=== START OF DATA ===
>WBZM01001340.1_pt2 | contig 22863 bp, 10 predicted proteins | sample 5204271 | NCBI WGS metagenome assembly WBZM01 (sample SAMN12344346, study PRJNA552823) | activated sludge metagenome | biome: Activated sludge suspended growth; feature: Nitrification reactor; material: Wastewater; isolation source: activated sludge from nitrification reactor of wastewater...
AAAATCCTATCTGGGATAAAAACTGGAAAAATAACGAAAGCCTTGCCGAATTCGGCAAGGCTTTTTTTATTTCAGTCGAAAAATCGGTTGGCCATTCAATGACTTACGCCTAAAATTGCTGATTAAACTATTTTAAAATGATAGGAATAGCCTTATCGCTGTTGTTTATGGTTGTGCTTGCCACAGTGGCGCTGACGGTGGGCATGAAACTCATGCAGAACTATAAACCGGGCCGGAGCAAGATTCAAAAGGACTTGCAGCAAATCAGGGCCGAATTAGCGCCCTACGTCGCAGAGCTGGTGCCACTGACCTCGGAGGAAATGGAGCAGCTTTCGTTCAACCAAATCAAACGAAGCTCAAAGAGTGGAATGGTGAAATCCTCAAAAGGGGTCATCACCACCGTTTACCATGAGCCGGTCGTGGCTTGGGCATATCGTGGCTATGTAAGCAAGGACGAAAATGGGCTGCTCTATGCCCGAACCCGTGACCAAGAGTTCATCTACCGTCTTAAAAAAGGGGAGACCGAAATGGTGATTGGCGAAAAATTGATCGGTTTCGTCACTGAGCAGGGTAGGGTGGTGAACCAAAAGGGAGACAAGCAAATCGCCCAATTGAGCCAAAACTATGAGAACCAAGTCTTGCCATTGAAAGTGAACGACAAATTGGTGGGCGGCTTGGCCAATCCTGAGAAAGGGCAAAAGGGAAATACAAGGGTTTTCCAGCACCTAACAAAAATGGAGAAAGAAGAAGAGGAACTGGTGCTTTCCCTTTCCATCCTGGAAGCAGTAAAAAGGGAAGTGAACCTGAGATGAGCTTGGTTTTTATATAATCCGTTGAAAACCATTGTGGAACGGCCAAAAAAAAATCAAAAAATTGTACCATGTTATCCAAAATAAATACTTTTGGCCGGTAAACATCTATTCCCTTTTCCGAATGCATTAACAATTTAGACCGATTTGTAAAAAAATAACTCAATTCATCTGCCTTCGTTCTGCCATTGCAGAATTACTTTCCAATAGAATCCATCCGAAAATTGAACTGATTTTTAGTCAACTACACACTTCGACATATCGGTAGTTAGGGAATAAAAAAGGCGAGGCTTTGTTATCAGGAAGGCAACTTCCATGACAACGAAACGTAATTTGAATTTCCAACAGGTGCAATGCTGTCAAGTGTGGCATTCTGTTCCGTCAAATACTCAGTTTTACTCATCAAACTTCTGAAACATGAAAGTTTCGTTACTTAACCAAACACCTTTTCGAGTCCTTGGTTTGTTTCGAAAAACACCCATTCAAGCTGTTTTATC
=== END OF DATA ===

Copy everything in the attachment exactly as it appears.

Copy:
>WBZM01001340.1_pt2 | contig 22863 bp, 10 predicted proteins | sample 5204271 | NCBI WGS metagenome assembly WBZM01 (sample SAMN12344346, study PRJNA552823) | activated sludge metagenome | biome: Activated sludge suspended growth; feature: Nitrification reactor; material: Wastewater; isolation source: activated sludge from nitrification reactor of wastewater...
AAAATCCTATCTGGGATAAAAACTGGAAAAATAACGAAAGCCTTGCCGAATTCGGCAAGGCTTTTTTTATTTCAGTCGAAAAATCGGTTGGCCATTCAATGACTTACGCCTAAAATTGCTGATTAAACTATTTTAAAATGATAGGAATAGCCTTATCGCTGTTGTTTATGGTTGTGCTTGCCACAGTGGCGCTGACGGTGGGCATGAAACTCATGCAGAACTATAAACCGGGCCGGAGCAAGATTCAAAAGGACTTGCAGCAAATCAGGGCCGAATTAGCGCCCTACGTCGCAGAGCTGGTGCCACTGACCTCGGAGGAAATGGAGCAGCTTTCGTTCAACCAAATCAAACGAAGCTCAAAGAGTGGAATGGTGAAATCCTCAAAAGGGGTCATCACCACCGTTTACCATGAGCCGGTCGTGGCTTGGGCATATCGTGGCTATGTAAGCAAGGACGAAAATGGGCTGCTCTATGCCCGAACCCGTGACCAAGAGTTCATCTACCGTCTTAAAAAAGGGGAGACCGAAATGGTGATTGGCGAAAAATTGATCGGTTTCGTCACTGAGCAGGGTAGGGTGGTGAACCAAAAGGGAGACAAGCAAATCGCCCAATTGAGCCAAAACTATGAGAACCAAGTCTTGCCATTGAAAGTGAACGACAAATTGGTGGGCGGCTTGGCCAATCCTGAGAAAGGGCAAAAGGGAAATACAAGGGTTTTCCAGCACCTAACAAAAATGGAGAAAGAAGAAGAGGAACTGGTGCTTTCCCTTTCCATCCTGGAAGCAGTAAAAAGGGAAGTGAACCTGAGATGAGCTTGGTTTTTATATAATCCGTTGAAAACCATTGTGGAACGGCCAAAAAAAAATCAAAAAATTGTACCATGTTATCCAAAATAAATACTTTTGGCCGGTAAACATCTATTCCCTTTTCCGAATGCATTAACAATTTAGACCGATTTGTAAAAAAATAACTCAATTCATCTGCCTTCGTTCTGCCATTGCAGAATTACTTTCCAATAGAATCCATCCGAAAATTGAACTGATTTTTAGTCAACTACACACTTCGACATATCGGTAGTTAGGGAATAAAAAAGGCGAGGCTTTGTTATCAGGAAGGCAACTTCCATGACAACGAAACGTAATTTGAATTTCCAACAGGTGCAATGCTGTCAAGTGTGGCATTCTGTTCCGTCAAATACTCAGTTTTACTCATCAAACTTCTGAAACATGAAAGTTTCGTTACTTAACCAAACACCTTTTCGAGTCCTTGGTTTGTTTCGAAAAACACCCATTCAAGCTGTTTTATC